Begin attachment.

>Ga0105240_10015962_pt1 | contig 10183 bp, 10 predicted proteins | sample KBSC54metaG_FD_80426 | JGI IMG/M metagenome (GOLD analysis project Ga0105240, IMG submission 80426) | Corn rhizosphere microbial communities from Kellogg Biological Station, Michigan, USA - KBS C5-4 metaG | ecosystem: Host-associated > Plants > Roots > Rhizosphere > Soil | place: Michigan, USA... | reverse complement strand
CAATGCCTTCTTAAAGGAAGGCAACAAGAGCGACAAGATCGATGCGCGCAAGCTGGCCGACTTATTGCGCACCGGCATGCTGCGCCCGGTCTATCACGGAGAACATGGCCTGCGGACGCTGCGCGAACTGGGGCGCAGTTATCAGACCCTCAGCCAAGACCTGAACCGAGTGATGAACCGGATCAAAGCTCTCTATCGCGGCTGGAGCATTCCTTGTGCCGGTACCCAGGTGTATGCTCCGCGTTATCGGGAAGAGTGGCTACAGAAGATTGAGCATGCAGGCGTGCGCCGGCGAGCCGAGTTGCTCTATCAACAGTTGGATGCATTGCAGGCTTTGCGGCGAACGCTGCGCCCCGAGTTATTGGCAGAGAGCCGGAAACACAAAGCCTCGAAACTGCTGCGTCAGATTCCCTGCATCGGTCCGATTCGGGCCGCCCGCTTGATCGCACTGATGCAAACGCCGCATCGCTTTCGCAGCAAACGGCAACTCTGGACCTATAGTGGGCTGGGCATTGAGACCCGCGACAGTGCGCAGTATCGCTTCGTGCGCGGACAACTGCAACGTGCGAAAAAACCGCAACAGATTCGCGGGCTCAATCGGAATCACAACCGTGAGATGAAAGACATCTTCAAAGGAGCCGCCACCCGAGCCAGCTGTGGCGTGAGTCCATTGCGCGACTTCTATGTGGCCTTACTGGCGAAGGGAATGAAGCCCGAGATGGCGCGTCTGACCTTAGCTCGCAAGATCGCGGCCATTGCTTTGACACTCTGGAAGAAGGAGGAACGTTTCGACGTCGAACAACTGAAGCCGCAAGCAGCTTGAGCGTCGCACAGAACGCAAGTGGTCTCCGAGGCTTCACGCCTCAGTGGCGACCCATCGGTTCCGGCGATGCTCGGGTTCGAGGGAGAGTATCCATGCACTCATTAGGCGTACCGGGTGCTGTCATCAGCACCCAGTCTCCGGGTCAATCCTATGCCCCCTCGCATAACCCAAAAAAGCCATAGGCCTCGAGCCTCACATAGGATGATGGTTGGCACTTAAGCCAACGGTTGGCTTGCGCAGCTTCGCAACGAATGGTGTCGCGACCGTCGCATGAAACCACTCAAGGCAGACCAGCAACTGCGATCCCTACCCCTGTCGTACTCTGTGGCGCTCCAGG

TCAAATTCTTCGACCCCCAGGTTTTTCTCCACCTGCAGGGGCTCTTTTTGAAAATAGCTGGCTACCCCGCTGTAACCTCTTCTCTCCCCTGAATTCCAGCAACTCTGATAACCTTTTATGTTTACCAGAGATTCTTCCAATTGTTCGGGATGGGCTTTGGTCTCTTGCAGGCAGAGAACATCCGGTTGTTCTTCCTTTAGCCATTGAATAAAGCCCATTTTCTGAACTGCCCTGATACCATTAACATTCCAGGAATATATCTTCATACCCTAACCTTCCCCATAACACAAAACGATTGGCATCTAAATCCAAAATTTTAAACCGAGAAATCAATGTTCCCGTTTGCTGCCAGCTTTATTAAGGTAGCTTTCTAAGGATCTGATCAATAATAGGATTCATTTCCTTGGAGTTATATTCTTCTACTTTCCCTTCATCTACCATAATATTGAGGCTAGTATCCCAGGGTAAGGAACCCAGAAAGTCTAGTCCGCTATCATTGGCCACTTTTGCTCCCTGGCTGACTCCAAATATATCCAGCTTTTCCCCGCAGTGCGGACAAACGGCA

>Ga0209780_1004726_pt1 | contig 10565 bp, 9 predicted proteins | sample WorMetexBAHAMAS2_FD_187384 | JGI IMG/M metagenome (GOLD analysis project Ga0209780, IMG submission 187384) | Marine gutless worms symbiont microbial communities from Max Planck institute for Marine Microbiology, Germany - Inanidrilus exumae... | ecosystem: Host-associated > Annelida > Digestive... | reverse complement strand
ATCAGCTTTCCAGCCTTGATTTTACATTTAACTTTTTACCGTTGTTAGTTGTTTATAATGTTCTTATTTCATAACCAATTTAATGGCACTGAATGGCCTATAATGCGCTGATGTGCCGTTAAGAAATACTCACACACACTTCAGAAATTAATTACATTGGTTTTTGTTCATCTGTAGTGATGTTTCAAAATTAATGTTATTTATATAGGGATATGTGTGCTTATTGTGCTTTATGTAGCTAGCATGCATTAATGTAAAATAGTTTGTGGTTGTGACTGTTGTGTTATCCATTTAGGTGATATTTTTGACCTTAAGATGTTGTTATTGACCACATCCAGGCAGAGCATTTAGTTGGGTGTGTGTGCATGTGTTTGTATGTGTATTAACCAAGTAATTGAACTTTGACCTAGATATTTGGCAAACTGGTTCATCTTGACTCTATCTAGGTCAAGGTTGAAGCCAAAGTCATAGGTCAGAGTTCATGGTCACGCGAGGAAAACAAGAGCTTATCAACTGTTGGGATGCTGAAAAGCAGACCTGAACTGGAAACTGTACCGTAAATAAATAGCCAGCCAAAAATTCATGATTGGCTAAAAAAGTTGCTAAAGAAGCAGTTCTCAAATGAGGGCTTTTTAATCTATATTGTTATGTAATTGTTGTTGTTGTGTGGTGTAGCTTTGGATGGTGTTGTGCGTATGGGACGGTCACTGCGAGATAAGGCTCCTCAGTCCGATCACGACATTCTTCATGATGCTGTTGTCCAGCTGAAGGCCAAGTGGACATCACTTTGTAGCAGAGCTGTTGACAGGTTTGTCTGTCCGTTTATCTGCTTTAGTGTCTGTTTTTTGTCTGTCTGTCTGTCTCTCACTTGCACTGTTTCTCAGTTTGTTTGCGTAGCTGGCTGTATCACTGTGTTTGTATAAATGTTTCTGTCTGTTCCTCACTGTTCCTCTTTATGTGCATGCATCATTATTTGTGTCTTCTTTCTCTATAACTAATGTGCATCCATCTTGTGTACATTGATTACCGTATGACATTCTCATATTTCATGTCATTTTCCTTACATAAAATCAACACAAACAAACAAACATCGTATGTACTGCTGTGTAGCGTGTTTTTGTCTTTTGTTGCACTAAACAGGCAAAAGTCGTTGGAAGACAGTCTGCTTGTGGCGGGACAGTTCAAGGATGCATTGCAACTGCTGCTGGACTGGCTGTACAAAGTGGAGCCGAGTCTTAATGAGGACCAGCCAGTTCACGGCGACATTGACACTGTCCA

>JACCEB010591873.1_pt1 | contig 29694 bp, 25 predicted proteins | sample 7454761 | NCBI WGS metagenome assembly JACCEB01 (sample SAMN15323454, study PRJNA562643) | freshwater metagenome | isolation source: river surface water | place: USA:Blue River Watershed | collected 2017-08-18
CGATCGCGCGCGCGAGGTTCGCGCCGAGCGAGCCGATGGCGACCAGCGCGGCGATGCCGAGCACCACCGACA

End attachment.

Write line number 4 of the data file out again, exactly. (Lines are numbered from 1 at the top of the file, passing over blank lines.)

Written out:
>Ga0209780_1004726_pt1 | contig 10565 bp, 9 predicted proteins | sample WorMetexBAHAMAS2_FD_187384 | JGI IMG/M metagenome (GOLD analysis project Ga0209780, IMG submission 187384) | Marine gutless worms symbiont microbial communities from Max Planck institute for Marine Microbiology, Germany - Inanidrilus exumae... | ecosystem: Host-associated > Annelida > Digestive... | reverse complement strand